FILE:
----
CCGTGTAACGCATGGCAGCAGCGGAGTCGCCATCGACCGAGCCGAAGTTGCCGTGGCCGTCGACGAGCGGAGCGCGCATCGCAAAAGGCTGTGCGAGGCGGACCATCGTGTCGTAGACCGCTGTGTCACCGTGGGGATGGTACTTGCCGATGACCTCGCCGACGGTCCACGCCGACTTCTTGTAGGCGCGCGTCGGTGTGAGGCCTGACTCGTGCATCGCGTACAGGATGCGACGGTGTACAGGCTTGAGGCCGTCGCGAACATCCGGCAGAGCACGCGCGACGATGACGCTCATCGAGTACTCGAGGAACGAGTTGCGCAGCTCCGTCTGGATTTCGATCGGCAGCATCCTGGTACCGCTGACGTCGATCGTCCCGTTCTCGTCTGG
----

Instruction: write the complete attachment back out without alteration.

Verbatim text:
CCGTGTAACGCATGGCAGCAGCGGAGTCGCCATCGACCGAGCCGAAGTTGCCGTGGCCGTCGACGAGCGGAGCGCGCATCGCAAAAGGCTGTGCGAGGCGGACCATCGTGTCGTAGACCGCTGTGTCACCGTGGGGATGGTACTTGCCGATGACCTCGCCGACGGTCCACGCCGACTTCTTGTAGGCGCGCGTCGGTGTGAGGCCTGACTCGTGCATCGCGTACAGGATGCGACGGTGTACAGGCTTGAGGCCGTCGCGAACATCCGGCAGAGCACGCGCGACGATGACGCTCATCGAGTACTCGAGGAACGAGTTGCGCAGCTCCGTCTGGATTTCGATCGGCAGCATCCTGGTACCGCTGACGTCGATCGTCCCGTTCTCGTCTGG